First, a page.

Europe begins a new working week on Monday with officials hoping to significantly increase flights to half the normal number and the EU discussing how to tackle the 5-day-old air travel crisis caused by volcanic ash.
Pressure was building on authorities for a solution because the closure of most of Europe's airspace has cost the airline industry hundreds of millions of dollars, millions of passengers have been stranded, and importers and exporters have been hurt.
The crisis has had a knock on effect across the world and its impact on everyday life in Europe has deepened. In Britain, companies reported that staff had been unable to get back from Easter holidays abroad and hospitals said they were cancelling some operations because surgeons were stuck far away from home.
A senior EU official said the current situation was not sustainable, as airlines called for a review of no-fly decrees after conducting test flights at the weekend without any apparent problems from the ash cloud from an Icelandic volcano.
We cannot wait until the ash flows just disappear, said Transport Commissioner Siim Kallas, adding that he hoped 50 percent of European airspace would be risk-free on Monday.
Spain's European Union affairs minister Diego Lopez Garrido told reporters after a meeting at European aviation control agency Eurocontrol: The forecast is that there will be half of flights possibly operating (on Monday).
Iceland said tremors from the volcano had grown more intense but that the column of ash rising from it had eased back to 4-5 km (2.5-3 miles) from as high as 11 km when it began erupting on Wednesday from below the Eyjafjallajokull glacier.
Italy and Austria said they would reopen affected airports on Monday.
Only 5,000 flights took place in European airspace on Sunday, compared with 24,000 normally, Eurocontrol said. It said 63,000 flights had been canceled since Thursday.
EU transport ministers will discuss the crisis in a video conference on Monday that Spain has called in its capacity as the 27-nation bloc's president.
We can examine the results of the test flights and look and see whether there is any updating of the regulatory structure which might make it possible for flights to take place, British Transport Minister Andrew Adonis told BBC television.
Dutch state broadcaster NOS quoted Transport Minister Camiel Eurlings as saying Europe's response to the ash cloud had been too severe, and that the United States did not completely close its airspace in response to similar eruptions.
The Dutch airline KLM, which has flown several test flights, said most European airspace was safe despite the plume of ash, and dispatched two commercial freight flights to Asia on Sunday.
Volcanic ash is abrasive and can strip off aerodynamic surfaces and paralyze an aircraft engine. Aircraft electronics and windshields can also be damaged.
Senior Eurocontrol official Brian Flynn said the International Civil Aviation Organization published rules that needed to be adhered to worldwide, and guidelines to interpret at continental level.
One could say that the guidelines are interpreted slightly more rigorously in Europe than in the United States, when it comes to responsibilities of air traffic control agencies and pilots, he told Reuters.
The clampdown poses a growing problem for airlines, estimated to be losing $200 million a day, and for the millions of travelers stranded worldwide.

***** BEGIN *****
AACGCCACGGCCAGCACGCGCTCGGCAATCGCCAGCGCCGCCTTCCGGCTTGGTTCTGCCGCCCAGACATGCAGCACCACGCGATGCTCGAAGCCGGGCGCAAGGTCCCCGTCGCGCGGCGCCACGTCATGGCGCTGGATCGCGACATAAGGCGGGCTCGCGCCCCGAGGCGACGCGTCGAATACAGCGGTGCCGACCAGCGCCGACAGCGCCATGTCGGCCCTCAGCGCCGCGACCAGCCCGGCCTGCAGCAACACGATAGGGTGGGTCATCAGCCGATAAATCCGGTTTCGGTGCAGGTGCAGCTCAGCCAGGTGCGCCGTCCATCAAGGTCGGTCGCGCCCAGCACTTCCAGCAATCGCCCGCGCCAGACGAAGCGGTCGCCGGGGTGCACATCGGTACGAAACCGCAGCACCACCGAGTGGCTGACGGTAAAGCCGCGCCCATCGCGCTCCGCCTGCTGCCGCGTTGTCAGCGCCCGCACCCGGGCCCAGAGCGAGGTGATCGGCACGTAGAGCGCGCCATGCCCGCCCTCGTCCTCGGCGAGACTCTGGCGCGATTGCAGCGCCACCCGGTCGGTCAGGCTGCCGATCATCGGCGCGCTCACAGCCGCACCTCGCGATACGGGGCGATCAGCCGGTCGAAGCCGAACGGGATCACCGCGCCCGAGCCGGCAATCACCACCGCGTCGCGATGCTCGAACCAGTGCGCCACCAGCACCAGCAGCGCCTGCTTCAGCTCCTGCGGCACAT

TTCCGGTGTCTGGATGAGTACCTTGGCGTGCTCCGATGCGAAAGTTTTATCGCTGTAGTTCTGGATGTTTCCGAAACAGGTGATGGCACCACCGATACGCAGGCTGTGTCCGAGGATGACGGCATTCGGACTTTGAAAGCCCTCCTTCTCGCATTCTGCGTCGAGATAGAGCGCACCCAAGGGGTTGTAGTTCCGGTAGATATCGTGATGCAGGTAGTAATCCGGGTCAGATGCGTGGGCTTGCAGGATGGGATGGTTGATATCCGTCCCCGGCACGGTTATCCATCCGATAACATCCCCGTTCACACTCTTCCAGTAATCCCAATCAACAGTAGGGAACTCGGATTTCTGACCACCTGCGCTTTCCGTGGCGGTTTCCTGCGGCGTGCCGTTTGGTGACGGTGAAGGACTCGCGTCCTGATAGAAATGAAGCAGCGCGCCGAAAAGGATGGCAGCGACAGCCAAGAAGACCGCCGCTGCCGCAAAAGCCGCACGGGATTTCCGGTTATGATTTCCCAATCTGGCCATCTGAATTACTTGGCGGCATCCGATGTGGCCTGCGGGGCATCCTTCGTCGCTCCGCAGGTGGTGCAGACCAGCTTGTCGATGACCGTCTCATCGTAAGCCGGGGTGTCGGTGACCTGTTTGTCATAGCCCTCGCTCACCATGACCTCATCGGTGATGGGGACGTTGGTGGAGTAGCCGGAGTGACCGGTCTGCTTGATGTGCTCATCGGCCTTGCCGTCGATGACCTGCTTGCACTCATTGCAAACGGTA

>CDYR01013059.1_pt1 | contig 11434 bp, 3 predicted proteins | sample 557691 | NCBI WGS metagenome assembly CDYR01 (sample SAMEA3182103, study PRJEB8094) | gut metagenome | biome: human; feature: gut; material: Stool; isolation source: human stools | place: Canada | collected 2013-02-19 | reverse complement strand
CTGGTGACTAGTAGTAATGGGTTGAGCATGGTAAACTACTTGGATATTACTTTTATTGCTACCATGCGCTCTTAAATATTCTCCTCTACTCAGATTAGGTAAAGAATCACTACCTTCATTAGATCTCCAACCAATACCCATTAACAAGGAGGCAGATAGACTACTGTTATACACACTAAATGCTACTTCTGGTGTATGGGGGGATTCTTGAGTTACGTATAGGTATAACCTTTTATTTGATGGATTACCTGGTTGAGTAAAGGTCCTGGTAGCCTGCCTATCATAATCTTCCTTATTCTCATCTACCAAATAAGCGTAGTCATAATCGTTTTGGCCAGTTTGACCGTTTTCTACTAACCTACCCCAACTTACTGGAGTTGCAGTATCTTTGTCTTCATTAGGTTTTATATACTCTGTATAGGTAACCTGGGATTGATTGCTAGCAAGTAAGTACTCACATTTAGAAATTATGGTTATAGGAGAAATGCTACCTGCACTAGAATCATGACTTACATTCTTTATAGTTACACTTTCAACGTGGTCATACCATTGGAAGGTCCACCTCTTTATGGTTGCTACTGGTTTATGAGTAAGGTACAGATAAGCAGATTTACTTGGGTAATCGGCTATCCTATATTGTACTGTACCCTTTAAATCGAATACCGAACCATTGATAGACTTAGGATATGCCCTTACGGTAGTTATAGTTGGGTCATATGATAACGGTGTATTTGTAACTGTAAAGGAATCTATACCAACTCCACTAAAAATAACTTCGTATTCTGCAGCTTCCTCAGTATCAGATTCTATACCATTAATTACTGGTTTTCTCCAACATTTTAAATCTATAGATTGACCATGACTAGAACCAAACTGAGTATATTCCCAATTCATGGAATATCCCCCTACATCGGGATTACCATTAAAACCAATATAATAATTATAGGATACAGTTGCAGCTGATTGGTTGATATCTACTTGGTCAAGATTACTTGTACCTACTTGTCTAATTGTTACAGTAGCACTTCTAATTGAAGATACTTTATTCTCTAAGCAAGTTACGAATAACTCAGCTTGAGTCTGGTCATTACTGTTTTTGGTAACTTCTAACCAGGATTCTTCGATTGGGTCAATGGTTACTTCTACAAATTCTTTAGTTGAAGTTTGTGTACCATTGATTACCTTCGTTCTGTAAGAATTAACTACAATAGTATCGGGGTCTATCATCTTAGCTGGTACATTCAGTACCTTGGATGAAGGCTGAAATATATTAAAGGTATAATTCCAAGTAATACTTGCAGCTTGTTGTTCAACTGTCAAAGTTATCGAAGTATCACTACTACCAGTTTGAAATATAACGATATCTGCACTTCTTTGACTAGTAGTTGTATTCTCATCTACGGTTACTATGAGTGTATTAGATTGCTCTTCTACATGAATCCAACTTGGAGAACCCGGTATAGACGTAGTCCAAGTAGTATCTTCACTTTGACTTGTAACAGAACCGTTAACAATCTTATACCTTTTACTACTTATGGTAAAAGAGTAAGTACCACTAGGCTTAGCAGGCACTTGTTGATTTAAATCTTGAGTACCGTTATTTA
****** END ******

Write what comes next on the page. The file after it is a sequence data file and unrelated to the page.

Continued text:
Weather experts said wind patterns meant the ash plume was not likely to move far until later in the week.
For some businesses dependent on fast air freight, the impact has been immediate.
Kenya's flower exporters said they were already losing up to $2 million a day. Kenya accounts for about a third of flower imports into the European Union.
The air travel disruption is the worst since the September 11 attacks on New York and Washington in 2001, when U.S. airspace was closed for three days.
U.S. President Barack Obama, German Chancellor Angela Merkel and others canceled trips to Poland for the funeral of President Lech Kaczynski on Sunday.
Britain said it was considering using the navy and requisitioning merchant ships to ferry home citizens stranded abroad. The response to the crisis is threatening to become an issue in the campaign for Britain's May 6 election.
The British travel agents' association Abta was quoted by the BBC as saying it had made a rough estimate that about 150,000 Britons were stranded abroad.
At no time in living memory has British airspace been shut down and affected this many people, an Abta spokeswoman told the BBC.
For travelers, businesses and financial markets, the biggest problem is the sheer unpredictability of the situation.
Economists say they stand by their predictions for European growth, hoping normal air travel can resume this week.
But if European airspace were closed for months, one economist estimated lost travel and tourism revenue alone could knock 1-2 percentage points off regional growth. European growth had been predicted at 1-1.5 percent for 2010.
That would mean a lot of European countries wouldn't get any growth this year, said Vanessa Rossi, senior economic fellow at Chatham House.
It would literally stifle the recovery. But the problem is it is incredibly hard to predict what will happen. Even the geologists can't tell us.
Disruption spread to Asia, where dozens of Europe-bound flights were canceled and hotels from Beijing to Singapore strained to accommodate stranded passengers.
Many U.S. airline flights to and from Europe have been canceled.
Russian airports remained open, routing planes to North America over the North Pole to avoid the ash cloud.
(Reporting by London, Geneva, Dublin, Paris, Amsterdam, Brussels, Reykjavik, Washington, Frankfurt and Berlin newsrooms; Editing by Ralph Gowling)